replace blocked/corrode radiator drain valve QUICK WAY!


Postby jasonmartin10 » Mon Jan 21, 2008 10:52 am

Hi recently tried to drain all radiators, but 1 of the drain valves needs replacing as it is corrode, blocked and in an akward position, i did not have a spare valve at the time, its downstairs on a loop, is there a quick and easy way to replace it without draining the whole system again!
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Postby rosebery » Mon Jan 21, 2008 11:24 am

Shut off both valves.

Drain the rad.

Freeze (using pipe freezing kit) the pipe on which the valve you want to replace. Follow the instructions VERY carefully. It's easy to rush it thinking it's frozen and find out (too late) that it isn't.

Change the valve on the pipe.

Reconnect valve to rad.

Wait for ice plug to melt (iro another 15-20 mins).

Refill rad.

Alternatively if your feeling VERY brave you could do it with the pipe live after draining the rad - ie without freezing. You WILL spill some water - just how much depends on how confident and quick you are. Not really to be recommended though if you've not done it before.

Cheers
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Postby jasonmartin10 » Mon Jan 21, 2008 8:40 pm

thks for that roseberry, food for thought . Problem with this drain valve is that its about a foot away from the rad valves i wonder whether to leave it alone and fit one of those valve/drainvalve all in one jobbies?
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Postby rosebery » Mon Jan 21, 2008 10:05 pm

That'll teach me to misread your post. I read it as a combined drain/rad valve. Don't know why really. Quel plonker!!!

So you could do it as I suggested but leave out the draining the rad bit just do it on the pipe where the drain cock is situated.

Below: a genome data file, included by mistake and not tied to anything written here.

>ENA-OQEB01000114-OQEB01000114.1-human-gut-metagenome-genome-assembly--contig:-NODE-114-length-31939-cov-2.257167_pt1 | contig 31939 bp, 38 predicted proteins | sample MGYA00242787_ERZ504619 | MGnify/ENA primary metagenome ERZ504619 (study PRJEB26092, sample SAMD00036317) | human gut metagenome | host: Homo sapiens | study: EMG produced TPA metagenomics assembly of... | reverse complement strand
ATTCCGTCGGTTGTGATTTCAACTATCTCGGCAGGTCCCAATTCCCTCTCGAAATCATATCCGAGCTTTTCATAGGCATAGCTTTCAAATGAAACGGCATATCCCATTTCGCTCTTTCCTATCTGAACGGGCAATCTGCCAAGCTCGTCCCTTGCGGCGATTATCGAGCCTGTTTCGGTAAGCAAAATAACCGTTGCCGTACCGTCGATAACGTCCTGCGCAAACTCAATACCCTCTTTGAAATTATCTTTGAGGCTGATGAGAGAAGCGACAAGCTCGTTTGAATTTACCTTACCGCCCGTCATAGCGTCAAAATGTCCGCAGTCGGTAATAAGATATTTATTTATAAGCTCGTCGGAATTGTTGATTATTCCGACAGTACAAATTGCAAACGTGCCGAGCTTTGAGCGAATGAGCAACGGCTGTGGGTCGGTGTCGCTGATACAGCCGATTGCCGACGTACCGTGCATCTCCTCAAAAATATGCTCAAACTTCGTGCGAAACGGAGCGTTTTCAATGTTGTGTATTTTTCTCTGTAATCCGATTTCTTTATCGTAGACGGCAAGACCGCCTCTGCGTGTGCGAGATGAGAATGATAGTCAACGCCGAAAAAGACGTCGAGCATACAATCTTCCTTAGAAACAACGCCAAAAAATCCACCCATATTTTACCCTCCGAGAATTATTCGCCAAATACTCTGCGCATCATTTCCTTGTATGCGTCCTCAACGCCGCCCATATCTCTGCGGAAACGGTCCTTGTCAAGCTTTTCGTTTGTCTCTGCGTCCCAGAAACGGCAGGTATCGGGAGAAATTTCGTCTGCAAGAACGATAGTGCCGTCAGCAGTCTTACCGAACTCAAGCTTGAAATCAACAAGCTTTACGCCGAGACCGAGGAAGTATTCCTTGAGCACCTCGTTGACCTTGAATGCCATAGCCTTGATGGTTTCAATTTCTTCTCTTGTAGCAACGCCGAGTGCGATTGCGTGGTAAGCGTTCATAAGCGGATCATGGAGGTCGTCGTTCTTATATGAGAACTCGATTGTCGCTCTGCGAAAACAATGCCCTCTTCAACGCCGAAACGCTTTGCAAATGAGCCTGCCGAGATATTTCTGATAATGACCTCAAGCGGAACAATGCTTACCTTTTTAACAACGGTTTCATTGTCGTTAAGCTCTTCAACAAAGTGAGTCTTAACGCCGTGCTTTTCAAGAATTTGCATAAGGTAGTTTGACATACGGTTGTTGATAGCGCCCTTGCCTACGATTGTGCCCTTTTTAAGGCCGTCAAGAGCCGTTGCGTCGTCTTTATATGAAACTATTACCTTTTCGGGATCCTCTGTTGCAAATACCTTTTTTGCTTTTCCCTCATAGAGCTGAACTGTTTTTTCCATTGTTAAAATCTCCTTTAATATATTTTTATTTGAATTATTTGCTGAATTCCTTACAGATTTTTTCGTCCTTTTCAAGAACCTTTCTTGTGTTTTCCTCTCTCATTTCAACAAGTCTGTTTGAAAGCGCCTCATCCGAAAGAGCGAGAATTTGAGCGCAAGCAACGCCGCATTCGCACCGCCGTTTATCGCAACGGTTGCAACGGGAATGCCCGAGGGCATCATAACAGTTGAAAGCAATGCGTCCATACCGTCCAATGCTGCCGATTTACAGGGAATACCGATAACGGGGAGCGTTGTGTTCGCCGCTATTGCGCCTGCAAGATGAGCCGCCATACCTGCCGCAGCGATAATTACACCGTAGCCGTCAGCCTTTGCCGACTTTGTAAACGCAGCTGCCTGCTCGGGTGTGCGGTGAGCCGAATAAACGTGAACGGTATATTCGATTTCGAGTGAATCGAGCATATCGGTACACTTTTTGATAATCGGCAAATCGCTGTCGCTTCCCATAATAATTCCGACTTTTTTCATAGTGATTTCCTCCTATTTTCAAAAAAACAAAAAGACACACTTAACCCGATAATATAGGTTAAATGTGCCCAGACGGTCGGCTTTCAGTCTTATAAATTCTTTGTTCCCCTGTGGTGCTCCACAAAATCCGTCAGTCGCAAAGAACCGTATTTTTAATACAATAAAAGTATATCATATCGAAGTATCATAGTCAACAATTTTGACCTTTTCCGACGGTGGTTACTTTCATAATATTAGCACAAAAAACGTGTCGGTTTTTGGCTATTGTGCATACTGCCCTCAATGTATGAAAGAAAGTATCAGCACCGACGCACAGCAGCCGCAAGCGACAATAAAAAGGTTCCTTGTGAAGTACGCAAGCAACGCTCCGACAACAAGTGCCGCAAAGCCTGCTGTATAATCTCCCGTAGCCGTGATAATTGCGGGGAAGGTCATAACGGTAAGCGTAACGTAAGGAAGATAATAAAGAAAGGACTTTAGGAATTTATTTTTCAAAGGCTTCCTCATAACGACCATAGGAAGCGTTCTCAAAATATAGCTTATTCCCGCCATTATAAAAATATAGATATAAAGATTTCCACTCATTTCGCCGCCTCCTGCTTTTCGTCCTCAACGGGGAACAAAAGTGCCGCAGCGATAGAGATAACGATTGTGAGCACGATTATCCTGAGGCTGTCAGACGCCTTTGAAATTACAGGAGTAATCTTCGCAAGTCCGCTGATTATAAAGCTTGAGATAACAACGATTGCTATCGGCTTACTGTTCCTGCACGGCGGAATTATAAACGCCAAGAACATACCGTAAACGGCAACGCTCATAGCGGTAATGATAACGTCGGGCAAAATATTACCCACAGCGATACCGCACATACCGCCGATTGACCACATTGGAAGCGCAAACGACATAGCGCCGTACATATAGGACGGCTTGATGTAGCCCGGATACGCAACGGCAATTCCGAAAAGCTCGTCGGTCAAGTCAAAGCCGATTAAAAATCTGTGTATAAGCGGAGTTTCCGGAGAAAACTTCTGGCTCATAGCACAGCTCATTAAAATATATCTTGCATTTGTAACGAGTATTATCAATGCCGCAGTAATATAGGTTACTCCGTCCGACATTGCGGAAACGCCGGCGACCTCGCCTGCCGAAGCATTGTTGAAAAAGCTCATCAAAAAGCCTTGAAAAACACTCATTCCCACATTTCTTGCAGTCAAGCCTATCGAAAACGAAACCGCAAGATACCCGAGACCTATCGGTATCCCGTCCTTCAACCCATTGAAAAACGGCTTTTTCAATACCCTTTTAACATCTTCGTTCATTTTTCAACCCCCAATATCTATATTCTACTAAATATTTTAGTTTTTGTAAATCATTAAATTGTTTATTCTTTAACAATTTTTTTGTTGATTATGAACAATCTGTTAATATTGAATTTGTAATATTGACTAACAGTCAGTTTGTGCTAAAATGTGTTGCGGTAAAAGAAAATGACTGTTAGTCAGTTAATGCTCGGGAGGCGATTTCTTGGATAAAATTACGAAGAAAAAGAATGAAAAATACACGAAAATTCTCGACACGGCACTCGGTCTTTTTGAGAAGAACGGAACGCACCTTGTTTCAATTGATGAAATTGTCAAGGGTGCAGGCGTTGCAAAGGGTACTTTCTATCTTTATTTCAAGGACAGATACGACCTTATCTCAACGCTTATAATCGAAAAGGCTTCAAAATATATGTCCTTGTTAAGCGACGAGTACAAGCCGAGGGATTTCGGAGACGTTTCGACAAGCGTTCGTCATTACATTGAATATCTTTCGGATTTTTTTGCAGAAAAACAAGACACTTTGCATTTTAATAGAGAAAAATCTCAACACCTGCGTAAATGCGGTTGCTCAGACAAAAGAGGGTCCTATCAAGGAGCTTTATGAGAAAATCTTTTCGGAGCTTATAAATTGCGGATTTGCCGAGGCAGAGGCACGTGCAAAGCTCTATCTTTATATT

Cheers
rosebery
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Postby chris_on_tour2002 » Thu Jan 24, 2008 10:26 pm

Rosebery says: "Freeze (using pipe freezing kit) the pipe on which the valve you want to replace. Follow the instructions VERY carefully. It's easy to rush it thinking it's frozen and find out (too late) that it isn't."

its also easy to be overeager and burst the pipe with the ice plug when using freezing kits as i found out once to my cost! there's a bit of a knack involved with those things but they do get you out of a hole.
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Postby frogger » Fri Jan 25, 2008 9:33 pm

stick a plug in the expansion pipe and cold feed. Make sure system is all off. Slowly and carefully loosen joint you ar working on and releive pressure, the water will slow right down and you can replace your part. Remove bungs.

Note you will need a really good seal. If the header tank starts filling when you are loosening your joint then you have not got a good enough seal, hope this helps.
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Joined: Mon Jan 14, 2008 6:33 pm


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